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|Symphony in D major|
|by Johannes Brahms|
The composer c. 1872
|Performed||30 December 1877, Vienna|
Symphony No. 2 in D major, Op. 73, was composed by Johannes Brahms in the summer of 1877, during a visit to Pörtschach am Wörthersee, a town in the Austrian province of Carinthia. Its composition was brief in comparison with the 21 years it took Brahms to complete his First Symphony.
The cheery and almost pastoral mood of the symphony often invites comparisons with Beethoven's Sixth Symphony, but, perhaps mischievously, Brahms wrote to his publisher on November 22, 1877, that the symphony "is so melancholy that you will not be able to bear it. I have never written anything so sad, and the score must come out in mourning."
The premiere was given in Vienna on 30 December 1877 by the Vienna Philharmonic under the direction of Hans Richter; Walter Frisch notes that it had originally been scheduled for 9 December, but "in one of those little ironies of music history, it had to be postponed [because] the players were so preoccupied with learning Das Rheingold by Richard Wagner." A typical performance lasts between 40 and 50 minutes.
I. Allegro non troppo
The cellos and double-basses start the first-movement sonata form in a tranquil mood by introducing the first phrase of the principal theme, which is continued by the horns. The woodwinds develop the section and other instruments join in gradually progressing to a full-bodied forte (at bar 58). At bar 82, the violas and cellos introduce the movement's second "Lullaby" theme in F-sharp minor, which eventually moves to A major. After a development section based mostly on motives of the principal theme group, the recapitulation begins at bar 302, with the second theme returning at bar 350. Towards the conclusion of the movement, Brahms marked bar 497 as in tempo, sempre tranquillo, and it is this mood which pervades the remainder of the movement as it closes in the home key of D major.
The second theme's opening bars are recognizable for their passing resemblance to Wiegenlied, Op. 49, the tune commonly referred to as "Brahms's Lullaby". It is introduced at bar 82 and is continually brought back, reshaped and changed both rhythmically and harmonically.
II. Adagio non troppo
This movement is characterised by the use of developing variation. A brooding theme introduced by the cellos from bars 1 to 12, with a counter-melody in the bassoons, begins the second movement. A second theme, marked L'istesso tempo, ma grazioso, appears in bar 33. After a brief development section, the recapitulation of the first theme (the second theme is absent) is highly modified. The movement then finishes with a coda-like section in which the main theme is reintroduced in the end.
III. Allegretto grazioso (quasi andantino)
The third movement minuet opens with pizzicato cellos accompanying a lilting oboe melody in G major. A contrasting section in 2
4 time marked Presto ma non assai begins in the strings, and this theme is soon taken over by the full orchestra (minus trumpets). Bar 107 returns to the main tempo and gentle mood, but the idyll setting is again disrupted in bar 126 when the earlier Presto marking makes a re-entry, this time in a 3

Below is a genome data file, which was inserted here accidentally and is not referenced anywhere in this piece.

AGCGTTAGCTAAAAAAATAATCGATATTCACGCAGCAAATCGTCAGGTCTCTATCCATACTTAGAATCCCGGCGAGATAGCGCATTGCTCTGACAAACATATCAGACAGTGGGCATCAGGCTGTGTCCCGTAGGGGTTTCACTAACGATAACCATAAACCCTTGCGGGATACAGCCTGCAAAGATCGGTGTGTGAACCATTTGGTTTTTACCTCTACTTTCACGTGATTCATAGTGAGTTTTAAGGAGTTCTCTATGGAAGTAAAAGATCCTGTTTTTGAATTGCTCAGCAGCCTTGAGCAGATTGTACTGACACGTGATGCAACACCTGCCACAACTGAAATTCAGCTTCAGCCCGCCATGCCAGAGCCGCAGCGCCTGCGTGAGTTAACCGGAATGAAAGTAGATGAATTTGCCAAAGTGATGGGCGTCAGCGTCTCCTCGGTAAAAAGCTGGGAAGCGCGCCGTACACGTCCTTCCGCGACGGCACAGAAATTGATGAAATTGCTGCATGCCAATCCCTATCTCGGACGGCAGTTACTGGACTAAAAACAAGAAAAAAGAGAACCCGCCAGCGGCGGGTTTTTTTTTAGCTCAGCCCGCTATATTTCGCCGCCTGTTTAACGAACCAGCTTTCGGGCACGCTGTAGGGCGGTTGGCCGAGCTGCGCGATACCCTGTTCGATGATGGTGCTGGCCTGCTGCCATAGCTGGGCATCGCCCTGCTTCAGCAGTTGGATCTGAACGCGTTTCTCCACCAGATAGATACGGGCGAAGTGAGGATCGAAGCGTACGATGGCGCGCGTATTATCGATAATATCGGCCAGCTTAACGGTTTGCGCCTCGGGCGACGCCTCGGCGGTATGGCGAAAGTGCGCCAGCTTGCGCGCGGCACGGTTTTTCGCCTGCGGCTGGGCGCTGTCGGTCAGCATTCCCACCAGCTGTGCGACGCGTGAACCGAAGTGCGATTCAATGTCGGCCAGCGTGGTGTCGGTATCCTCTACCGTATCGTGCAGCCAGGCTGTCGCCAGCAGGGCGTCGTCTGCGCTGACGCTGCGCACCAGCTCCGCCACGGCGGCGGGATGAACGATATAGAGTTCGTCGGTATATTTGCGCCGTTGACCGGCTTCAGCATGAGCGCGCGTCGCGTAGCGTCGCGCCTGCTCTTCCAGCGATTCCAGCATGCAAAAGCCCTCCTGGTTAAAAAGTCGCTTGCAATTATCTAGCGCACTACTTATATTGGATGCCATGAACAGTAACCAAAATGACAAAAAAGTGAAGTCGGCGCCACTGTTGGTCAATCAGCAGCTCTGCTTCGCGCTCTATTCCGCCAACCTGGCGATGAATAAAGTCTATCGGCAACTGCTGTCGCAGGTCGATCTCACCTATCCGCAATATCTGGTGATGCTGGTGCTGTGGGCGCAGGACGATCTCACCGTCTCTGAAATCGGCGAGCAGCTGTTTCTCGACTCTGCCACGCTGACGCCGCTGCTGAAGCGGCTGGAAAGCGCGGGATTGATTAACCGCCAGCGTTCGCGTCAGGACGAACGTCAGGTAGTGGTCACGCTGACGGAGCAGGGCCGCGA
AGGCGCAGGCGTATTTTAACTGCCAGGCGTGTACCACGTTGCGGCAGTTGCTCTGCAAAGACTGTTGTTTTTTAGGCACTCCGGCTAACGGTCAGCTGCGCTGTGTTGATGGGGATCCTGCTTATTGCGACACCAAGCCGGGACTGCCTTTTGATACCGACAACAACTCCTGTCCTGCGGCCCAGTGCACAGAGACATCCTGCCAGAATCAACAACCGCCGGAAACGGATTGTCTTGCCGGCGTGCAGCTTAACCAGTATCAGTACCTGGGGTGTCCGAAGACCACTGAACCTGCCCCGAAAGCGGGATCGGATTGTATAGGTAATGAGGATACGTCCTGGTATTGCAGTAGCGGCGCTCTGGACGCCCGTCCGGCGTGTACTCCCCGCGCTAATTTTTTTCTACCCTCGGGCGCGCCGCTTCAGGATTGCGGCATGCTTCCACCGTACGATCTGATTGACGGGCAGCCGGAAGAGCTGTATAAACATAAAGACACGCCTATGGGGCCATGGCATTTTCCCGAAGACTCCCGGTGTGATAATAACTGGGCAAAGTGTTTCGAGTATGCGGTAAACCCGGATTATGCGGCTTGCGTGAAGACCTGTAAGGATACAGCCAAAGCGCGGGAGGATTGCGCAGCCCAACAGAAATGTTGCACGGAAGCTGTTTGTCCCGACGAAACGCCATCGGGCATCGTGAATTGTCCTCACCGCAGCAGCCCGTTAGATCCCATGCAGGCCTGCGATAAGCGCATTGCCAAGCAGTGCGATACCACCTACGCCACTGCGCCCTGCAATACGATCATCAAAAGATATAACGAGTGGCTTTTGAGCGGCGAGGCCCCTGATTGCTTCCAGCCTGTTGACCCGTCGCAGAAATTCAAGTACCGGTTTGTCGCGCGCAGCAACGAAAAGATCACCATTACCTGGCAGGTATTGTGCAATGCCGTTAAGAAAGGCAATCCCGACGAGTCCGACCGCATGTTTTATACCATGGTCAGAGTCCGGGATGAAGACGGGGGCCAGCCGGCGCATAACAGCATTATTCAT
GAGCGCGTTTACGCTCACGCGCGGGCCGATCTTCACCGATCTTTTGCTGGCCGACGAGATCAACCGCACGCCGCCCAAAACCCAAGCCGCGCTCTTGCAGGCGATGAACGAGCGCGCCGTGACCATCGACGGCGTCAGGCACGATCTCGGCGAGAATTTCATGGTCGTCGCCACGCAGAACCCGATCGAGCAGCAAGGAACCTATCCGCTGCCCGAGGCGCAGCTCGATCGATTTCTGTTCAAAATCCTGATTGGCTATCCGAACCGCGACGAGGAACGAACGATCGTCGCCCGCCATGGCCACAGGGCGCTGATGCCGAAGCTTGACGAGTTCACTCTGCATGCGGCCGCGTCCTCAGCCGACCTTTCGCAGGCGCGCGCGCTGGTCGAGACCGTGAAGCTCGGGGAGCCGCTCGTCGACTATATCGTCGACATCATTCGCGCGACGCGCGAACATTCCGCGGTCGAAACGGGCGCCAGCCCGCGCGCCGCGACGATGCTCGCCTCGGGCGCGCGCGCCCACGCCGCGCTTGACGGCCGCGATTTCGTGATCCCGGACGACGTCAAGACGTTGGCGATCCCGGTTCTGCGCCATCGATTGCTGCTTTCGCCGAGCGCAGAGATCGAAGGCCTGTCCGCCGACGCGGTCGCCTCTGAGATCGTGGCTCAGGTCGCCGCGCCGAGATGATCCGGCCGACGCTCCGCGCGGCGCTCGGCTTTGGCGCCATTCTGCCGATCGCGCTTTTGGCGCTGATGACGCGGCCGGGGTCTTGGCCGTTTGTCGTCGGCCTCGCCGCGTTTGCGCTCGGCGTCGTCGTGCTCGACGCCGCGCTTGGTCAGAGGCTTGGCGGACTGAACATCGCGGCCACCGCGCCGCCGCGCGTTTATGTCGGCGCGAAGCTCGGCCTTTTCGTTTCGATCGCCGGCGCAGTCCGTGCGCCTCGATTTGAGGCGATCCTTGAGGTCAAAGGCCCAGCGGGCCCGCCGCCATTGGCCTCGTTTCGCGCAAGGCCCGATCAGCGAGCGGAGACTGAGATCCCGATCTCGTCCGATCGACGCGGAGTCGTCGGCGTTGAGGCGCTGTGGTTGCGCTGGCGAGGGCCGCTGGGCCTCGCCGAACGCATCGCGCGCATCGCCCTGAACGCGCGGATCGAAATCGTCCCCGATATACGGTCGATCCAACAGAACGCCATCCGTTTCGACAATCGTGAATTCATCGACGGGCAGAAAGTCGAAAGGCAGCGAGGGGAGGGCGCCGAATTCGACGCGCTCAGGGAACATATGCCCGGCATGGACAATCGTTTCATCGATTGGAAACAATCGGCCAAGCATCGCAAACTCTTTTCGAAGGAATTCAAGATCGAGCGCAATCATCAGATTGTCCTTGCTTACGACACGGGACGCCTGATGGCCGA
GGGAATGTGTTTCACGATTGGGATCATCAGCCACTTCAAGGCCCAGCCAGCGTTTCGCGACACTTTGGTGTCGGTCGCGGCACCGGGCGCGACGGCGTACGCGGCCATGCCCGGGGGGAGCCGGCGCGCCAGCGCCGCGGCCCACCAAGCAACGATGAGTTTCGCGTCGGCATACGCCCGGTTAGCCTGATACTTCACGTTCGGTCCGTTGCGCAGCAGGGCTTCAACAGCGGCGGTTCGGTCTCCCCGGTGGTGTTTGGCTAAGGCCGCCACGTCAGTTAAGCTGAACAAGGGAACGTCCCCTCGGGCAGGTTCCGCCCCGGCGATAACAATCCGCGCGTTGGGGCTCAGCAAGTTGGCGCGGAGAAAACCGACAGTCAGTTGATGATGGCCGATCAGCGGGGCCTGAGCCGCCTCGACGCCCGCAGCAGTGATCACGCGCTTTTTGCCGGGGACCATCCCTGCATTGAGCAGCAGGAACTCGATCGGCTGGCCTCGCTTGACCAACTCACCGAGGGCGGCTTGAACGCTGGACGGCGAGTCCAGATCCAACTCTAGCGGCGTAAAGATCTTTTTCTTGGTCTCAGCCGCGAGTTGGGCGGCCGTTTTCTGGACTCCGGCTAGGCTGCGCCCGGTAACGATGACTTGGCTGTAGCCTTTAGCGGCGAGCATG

8 variation. Brahms yet again diverts the movement back into its principal tempo (bar 194) and thereafter to its peaceful close.
The third movement contains very light articulated sections, very similar in character to the Slavonic Dances of Brahms' contemporary, Dvořák. This lighter element provides a contrast to the previous two movements.
IV. Allegro con spirito
Mysterious sotto voce strings open the final Allegro con spirito, again in sonata form. The full orchestra suddenly announces the arrival of the main theme, unveiling "...the blazing sunrise of the most athletic and ebulliently festive movement Brahms ever wrote". As the initial excitement fades, violins introduce a new subject in A major marked largamente (to be played broadly). The wind instruments repeat this until it develops into a climax. Bar 155 of the movement repeats the symphony's first subject again, but instead of the joyful outburst heard earlier, Brahms introduces the movement's development section. A mid-movement tranquillo section (bar 206, and reappearing in the coda) elaborates earlier material and slows down the movement to allow a buildup of energy into the recapitulation. The first theme comes in again (bar 244) and the familiar orchestral forte is played. The second theme also reappears in the tonic key. Towards the end of the symphony, descending chords and a mazy run of notes by various instruments of the orchestra (bars 395 to 412) sound out the second theme again but this time drowned out in a blaze of brass instruments as the symphony ends in a triumphant mood.
- Brahms, Johannes (1974). Hans Gál (ed.). Johannes Brahms: Complete Symphonies in Full Score (Vienna Gesellschaft der Musikfreunde Edition). New York: Dover Publications, Inc. p. 87. ISBN 978-0-486-23053-5.
- "NPO Programme Notes: Johannes Brahms – Symphony No. 2 in D, Op. 68". Nottingham Philharmonic Orchestra.
- Walter Frisch, Brahms: The Four Symphonies, New York, 1996: Schirmer Books, p. 68. ISBN 0-02-870765-6
- MacDonald, Malcolm (1990). Brahms (First American ed.). Schirmer Books. p. 256. ISBN 0-02-871393-1.
- MacDonald, Malcolm. Brahms New York: Schirmer Books (1990): 255-256
- Walter Frisch. Brahms: The Four Symphonies. New Haven: Yale University Press (2003): 67–90
- Symphony No. 2: Scores at the International Music Score Library Project
- Detailed listening guide using a recording by Berlin Philharmonic, conducted by Claudio Abbado
- Listening guide with excerpts performed by the West Australian Symphony Orchestra, conducted by Asher Fisch
- Autograph manuscript of first movement at The Juilliard Manuscript Collection